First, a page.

A Common Purpose
by Tony Noland
The sun was a mottled green, bright as an apple in the center of the disk and fading to a foggy gray that filled the sky, the world and everything in it. Hector had expected everything to be utterly, completely black after turning on the timestop, but he had forgotten about the neutrinos.
In this frozen Planck-slice of a second, all the normal photons were motionless. The light of everything from the stars in the sky to the fluorescent bulbs on the ceilings was held mid-flight. He'd brought along a couple of wind-up flashlights, but they'd turned out not to be necessary. The stream of neutrinos from the sun dropped into something close to the visible spectrum, giving him more than sufficient light. He had plenty of time to think about the phenomenon as he walked from prison to prison.
At first, he tried to keep an idea of how much subjective time had passed. In this timestopped state, he never grew tired, hungry or thirsty, so the usual body clues were useless. He thought about counting his steps, but that would grow tedious. In the end, he decided to just wait until he had finished and could go back into normal time to figure it all out later. If he assumed a walking speed of three miles per hour, the distances between the prisons would let him calculate travel times. Within each prison, if he assumed three minutes to kill each inmate, he'd be able to calculate time per prison based on each one's population.
For a while, he kept track of the number of inmates at each prison he visited, but then gave it up. It didn't matter. The news people would eventually get a clear body count, if he ever really needed to know. It took so long to walk the hundreds and hundreds of miles between federal and state prisons, county lock-ups and local sheriff's holding cells that the numbers jumbled together. In the slums of the cities, he could kill the prostitutes and the drug dealers and their customers easily enough, but he didn't do much else in those neighborhoods. He disliked making subjective judgement calls on who was a criminal vs. who simply looked suspicious. Prisons were easier. Everyone in a cell was clearly guilty and was therefore a legitimate subject for culling.
Hector and the sun were the only things that moved. The sun's motion was subjective. As Hector walked from Florida to Maine, killing every criminal and prisoner he could find, the sun slid southward. As he walked across Quebec and Ontario, the sun lifted above the horizon. The sun moved fractionally, almost imperceptibly, since its subjective motion was dependent on the speed of Hector's actual motion. Three miles per hour wasn't much on this scale, but it added up.
By the time Hector had finished with Washington, Oregon and California, he was ready to take a break. His original plan had been to do all of Mexico in addition to the U.S. and Canada, but he had been working non-stop for what felt like many, many years. Even for a dedicated, tightly focused man such as he knew himself to be, he felt that he had exerted sufficient effort on behalf of the nation. He turned toward the desert and started walking.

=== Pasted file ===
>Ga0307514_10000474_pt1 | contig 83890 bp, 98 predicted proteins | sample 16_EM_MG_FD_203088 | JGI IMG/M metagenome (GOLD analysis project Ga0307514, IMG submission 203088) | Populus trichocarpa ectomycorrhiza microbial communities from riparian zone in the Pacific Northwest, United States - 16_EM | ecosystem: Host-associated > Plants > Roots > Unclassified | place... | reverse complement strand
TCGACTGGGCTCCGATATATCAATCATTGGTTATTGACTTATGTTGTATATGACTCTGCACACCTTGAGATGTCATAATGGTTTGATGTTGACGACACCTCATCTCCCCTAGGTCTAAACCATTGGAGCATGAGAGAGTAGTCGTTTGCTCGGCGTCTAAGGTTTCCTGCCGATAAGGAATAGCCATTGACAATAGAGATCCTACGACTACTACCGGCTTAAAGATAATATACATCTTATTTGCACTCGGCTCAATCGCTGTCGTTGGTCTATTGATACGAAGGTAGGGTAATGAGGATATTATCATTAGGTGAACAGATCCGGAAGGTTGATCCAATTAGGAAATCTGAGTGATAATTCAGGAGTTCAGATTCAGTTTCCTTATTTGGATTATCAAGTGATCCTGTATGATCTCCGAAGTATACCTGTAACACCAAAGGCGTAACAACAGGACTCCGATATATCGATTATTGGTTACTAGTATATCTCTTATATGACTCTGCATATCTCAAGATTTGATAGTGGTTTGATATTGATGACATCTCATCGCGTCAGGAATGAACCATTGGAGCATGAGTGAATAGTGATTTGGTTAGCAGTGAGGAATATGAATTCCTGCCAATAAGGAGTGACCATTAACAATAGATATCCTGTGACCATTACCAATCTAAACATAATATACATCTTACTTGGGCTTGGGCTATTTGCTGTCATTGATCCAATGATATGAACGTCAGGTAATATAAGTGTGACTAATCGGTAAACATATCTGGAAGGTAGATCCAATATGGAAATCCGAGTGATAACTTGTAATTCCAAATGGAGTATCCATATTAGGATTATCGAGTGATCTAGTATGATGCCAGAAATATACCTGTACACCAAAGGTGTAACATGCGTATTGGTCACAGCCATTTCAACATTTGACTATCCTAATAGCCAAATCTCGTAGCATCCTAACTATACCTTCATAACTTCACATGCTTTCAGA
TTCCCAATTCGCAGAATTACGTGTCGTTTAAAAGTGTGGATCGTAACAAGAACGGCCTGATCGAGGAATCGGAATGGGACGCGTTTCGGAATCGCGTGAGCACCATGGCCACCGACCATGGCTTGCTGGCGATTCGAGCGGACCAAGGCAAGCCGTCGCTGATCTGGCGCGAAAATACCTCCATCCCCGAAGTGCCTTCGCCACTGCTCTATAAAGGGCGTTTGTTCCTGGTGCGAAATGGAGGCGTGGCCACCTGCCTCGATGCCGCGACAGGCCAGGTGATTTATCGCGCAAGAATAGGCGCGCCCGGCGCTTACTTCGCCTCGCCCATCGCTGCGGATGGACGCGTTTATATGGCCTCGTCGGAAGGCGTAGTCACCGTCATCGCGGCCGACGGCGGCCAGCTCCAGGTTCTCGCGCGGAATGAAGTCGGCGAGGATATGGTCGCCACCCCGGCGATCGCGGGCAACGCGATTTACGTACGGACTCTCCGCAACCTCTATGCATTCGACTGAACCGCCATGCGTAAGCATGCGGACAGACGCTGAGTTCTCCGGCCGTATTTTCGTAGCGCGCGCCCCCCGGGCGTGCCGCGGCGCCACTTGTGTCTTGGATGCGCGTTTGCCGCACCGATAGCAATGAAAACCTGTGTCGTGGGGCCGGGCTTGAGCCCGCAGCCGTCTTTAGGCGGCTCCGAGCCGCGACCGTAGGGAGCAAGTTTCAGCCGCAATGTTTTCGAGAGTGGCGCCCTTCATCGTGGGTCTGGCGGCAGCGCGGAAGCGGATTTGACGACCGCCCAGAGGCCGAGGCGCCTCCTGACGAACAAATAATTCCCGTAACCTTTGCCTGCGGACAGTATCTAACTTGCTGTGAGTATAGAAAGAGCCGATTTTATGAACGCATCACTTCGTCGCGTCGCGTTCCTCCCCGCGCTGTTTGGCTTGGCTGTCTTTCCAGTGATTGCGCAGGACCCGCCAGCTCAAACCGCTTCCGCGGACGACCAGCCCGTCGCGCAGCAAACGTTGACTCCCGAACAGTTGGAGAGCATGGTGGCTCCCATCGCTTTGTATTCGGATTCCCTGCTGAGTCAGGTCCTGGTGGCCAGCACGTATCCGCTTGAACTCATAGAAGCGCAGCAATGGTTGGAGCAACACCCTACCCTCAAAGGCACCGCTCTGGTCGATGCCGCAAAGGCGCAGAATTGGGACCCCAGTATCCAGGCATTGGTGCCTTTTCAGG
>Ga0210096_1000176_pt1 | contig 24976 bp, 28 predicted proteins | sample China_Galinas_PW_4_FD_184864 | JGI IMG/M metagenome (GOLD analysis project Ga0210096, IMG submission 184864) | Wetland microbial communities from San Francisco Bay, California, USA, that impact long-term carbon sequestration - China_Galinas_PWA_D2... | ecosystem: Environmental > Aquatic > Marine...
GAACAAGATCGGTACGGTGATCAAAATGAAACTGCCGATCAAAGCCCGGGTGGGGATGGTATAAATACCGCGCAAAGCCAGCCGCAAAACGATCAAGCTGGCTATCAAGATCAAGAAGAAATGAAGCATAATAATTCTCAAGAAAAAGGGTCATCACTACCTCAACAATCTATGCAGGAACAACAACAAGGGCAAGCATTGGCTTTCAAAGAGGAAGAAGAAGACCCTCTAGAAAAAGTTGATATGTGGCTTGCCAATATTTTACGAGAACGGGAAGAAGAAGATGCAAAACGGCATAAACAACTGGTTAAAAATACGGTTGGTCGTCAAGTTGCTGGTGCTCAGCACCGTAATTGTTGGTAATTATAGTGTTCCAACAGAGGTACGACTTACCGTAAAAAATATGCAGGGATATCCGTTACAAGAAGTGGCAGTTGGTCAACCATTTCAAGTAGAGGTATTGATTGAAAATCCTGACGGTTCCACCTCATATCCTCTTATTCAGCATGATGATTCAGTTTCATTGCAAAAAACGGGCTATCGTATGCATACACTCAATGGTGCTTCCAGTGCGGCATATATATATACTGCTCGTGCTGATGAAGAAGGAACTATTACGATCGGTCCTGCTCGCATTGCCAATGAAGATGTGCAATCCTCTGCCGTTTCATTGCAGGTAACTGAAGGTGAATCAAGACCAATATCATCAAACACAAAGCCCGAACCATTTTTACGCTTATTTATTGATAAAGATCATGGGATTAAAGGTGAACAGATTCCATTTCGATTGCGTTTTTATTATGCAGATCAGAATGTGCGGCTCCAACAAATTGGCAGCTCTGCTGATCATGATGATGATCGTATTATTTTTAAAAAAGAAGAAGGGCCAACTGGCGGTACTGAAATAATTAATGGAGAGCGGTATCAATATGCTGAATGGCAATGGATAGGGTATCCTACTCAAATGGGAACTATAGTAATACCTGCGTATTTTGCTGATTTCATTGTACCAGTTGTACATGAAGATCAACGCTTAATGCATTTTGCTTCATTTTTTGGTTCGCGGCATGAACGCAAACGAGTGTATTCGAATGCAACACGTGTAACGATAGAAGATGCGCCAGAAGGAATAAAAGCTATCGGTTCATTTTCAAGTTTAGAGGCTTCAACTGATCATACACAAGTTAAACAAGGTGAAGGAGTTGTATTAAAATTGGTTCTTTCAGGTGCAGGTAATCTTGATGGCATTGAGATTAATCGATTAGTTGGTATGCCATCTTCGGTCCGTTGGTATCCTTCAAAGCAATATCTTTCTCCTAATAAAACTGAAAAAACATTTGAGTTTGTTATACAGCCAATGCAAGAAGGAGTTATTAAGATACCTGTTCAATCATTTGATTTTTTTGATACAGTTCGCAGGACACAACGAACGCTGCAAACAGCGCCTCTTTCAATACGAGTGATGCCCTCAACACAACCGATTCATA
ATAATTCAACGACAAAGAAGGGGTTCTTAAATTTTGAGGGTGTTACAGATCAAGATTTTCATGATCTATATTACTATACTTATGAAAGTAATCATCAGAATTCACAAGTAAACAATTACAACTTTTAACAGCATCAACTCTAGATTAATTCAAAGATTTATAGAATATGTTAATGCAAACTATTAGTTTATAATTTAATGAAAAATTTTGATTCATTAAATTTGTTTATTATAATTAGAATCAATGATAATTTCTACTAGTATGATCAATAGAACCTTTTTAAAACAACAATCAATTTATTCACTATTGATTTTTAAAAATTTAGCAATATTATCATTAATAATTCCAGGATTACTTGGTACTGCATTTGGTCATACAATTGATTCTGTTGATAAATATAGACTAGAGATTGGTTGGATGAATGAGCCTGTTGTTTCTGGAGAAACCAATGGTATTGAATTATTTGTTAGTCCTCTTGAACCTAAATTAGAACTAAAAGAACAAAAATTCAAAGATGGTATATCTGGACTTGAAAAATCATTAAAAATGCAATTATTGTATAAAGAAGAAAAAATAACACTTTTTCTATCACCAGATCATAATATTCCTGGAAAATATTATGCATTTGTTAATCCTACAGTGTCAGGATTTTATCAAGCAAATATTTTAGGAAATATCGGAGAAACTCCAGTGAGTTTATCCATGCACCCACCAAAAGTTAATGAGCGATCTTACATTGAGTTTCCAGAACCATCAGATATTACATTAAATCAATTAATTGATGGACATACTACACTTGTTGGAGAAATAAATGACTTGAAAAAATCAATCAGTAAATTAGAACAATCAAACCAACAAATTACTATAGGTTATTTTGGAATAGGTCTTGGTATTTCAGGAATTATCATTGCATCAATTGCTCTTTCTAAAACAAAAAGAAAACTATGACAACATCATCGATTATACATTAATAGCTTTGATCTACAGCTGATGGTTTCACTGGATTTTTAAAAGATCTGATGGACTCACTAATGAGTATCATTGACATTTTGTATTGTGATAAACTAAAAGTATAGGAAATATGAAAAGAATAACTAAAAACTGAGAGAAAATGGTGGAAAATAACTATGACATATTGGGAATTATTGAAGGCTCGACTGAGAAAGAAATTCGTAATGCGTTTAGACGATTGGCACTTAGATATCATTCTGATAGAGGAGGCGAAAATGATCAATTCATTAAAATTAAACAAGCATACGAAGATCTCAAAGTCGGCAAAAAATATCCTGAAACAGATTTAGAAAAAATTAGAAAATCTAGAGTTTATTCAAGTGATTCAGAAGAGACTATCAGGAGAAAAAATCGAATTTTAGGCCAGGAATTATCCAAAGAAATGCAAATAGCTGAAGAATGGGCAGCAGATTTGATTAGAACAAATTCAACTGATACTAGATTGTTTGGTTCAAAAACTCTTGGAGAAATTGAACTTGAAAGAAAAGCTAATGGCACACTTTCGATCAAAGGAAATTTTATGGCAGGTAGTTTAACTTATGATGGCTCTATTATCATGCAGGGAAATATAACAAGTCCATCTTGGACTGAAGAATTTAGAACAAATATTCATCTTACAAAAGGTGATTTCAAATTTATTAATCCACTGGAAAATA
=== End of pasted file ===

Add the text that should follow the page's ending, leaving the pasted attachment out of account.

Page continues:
The instant he turned off the timestop, every one of those filthy criminals would drop dead of an apparent heart attack. There would be an outcry, of course, and autopsies would show severe cellular disruption in their cardiac tissue. Investigations would look for the conspirators, the media would go crazy, and so on and so forth. It would pass. With the criminal element gone, a huge drain on the economy would vanish, society would be far better off without them and normal, decent people could get on with their lives.
Hector's sense of satisfaction grew as he walked to the termination site, which his calculations placed sixty-one miles northwest of Reno. Yes, this was a great day in the history of science, and in his own life. He was not only the cleverest physicist in history, he was also the most selflessly altruistic. Who else could have figured out how to stop time, and then put the knowledge to such good use? To such clear benefit to humanity?
Still many miles distant from the geographic locus of temporal energies that would take him back to his lab in Chicago, Hector saw movement. It had been so long since he had seen anything move that he was shocked into stillness. There was something just over the next rise in the desert scrubland. After a long time, his mind freed itself from its gridlocked state and he dropped to his hands and knees to creep forward.
Cresting the hill, he looked out over a sea of people, some standing and milling around but most sitting or lying on the ground. From just on this side of the hill, the crowd stretched to the far horizon. There must have been thousands, tens of thousands of people. They were mostly men, mostly white. Even from where he lay, he got such a sense of grim, pathetic despair from their voices, their posture and their expressions that he felt a deep chill of apprehension. He looked up at the sun, still green, still dim, still frozen in the sky. When Hector returned his gaze to the crowd, he saw the man nearest to him standing and pointing at him. Like many of the others, the man wore a tattered, white lab coat. His voice carried clearly through the foggy neutrino-light.
"Hey fellas. Here comes another poor time-stopping bastard."
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